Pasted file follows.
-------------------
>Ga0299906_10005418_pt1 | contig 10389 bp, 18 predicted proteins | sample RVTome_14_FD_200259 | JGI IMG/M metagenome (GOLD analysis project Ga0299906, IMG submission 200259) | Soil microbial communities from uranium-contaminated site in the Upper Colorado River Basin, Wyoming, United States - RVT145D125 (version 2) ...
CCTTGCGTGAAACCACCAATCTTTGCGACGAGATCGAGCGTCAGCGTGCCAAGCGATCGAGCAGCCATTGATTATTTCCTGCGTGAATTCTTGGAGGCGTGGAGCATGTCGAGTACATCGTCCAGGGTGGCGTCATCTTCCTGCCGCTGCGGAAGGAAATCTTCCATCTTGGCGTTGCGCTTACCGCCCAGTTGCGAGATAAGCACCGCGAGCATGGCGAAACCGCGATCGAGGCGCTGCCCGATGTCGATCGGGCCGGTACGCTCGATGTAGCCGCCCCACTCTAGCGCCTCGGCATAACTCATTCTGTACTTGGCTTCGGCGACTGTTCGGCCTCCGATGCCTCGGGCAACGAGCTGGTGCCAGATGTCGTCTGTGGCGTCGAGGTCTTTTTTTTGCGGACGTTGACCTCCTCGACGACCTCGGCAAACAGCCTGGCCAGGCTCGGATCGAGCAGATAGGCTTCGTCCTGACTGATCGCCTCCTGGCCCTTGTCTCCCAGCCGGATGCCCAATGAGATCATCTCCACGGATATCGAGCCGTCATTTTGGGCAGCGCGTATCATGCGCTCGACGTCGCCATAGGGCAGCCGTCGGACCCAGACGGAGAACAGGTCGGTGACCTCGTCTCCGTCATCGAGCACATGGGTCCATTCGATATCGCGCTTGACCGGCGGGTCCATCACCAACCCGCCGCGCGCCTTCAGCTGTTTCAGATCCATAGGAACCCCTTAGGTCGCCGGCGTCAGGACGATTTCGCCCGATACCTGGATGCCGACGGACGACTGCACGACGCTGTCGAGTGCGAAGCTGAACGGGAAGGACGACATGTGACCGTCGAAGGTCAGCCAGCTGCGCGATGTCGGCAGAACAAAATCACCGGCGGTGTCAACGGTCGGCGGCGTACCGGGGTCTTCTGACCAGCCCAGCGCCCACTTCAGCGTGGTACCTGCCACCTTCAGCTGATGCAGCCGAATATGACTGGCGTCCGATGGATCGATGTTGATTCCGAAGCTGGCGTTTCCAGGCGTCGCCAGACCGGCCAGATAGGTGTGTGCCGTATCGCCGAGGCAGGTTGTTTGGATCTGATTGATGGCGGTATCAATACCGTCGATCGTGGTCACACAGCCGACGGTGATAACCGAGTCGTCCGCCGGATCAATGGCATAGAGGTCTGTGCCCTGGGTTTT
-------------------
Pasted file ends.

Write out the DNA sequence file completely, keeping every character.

>Ga0299906_10005418_pt1 | contig 10389 bp, 18 predicted proteins | sample RVTome_14_FD_200259 | JGI IMG/M metagenome (GOLD analysis project Ga0299906, IMG submission 200259) | Soil microbial communities from uranium-contaminated site in the Upper Colorado River Basin, Wyoming, United States - RVT145D125 (version 2) ...
CCTTGCGTGAAACCACCAATCTTTGCGACGAGATCGAGCGTCAGCGTGCCAAGCGATCGAGCAGCCATTGATTATTTCCTGCGTGAATTCTTGGAGGCGTGGAGCATGTCGAGTACATCGTCCAGGGTGGCGTCATCTTCCTGCCGCTGCGGAAGGAAATCTTCCATCTTGGCGTTGCGCTTACCGCCCAGTTGCGAGATAAGCACCGCGAGCATGGCGAAACCGCGATCGAGGCGCTGCCCGATGTCGATCGGGCCGGTACGCTCGATGTAGCCGCCCCACTCTAGCGCCTCGGCATAACTCATTCTGTACTTGGCTTCGGCGACTGTTCGGCCTCCGATGCCTCGGGCAACGAGCTGGTGCCAGATGTCGTCTGTGGCGTCGAGGTCTTTTTTTTGCGGACGTTGACCTCCTCGACGACCTCGGCAAACAGCCTGGCCAGGCTCGGATCGAGCAGATAGGCTTCGTCCTGACTGATCGCCTCCTGGCCCTTGTCTCCCAGCCGGATGCCCAATGAGATCATCTCCACGGATATCGAGCCGTCATTTTGGGCAGCGCGTATCATGCGCTCGACGTCGCCATAGGGCAGCCGTCGGACCCAGACGGAGAACAGGTCGGTGACCTCGTCTCCGTCATCGAGCACATGGGTCCATTCGATATCGCGCTTGACCGGCGGGTCCATCACCAACCCGCCGCGCGCCTTCAGCTGTTTCAGATCCATAGGAACCCCTTAGGTCGCCGGCGTCAGGACGATTTCGCCCGATACCTGGATGCCGACGGACGACTGCACGACGCTGTCGAGTGCGAAGCTGAACGGGAAGGACGACATGTGACCGTCGAAGGTCAGCCAGCTGCGCGATGTCGGCAGAACAAAATCACCGGCGGTGTCAACGGTCGGCGGCGTACCGGGGTCTTCTGACCAGCCCAGCGCCCACTTCAGCGTGGTACCTGCCACCTTCAGCTGATGCAGCCGAATATGACTGGCGTCCGATGGATCGATGTTGATTCCGAAGCTGGCGTTTCCAGGCGTCGCCAGACCGGCCAGATAGGTGTGTGCCGTATCGCCGAGGCAGGTTGTTTGGATCTGATTGATGGCGGTATCAATACCGTCGATCGTGGTCACACAGCCGACGGTGATAACCGAGTCGTCCGCCGGATCAATGGCATAGAGGTCTGTGCCCTGGGTTTT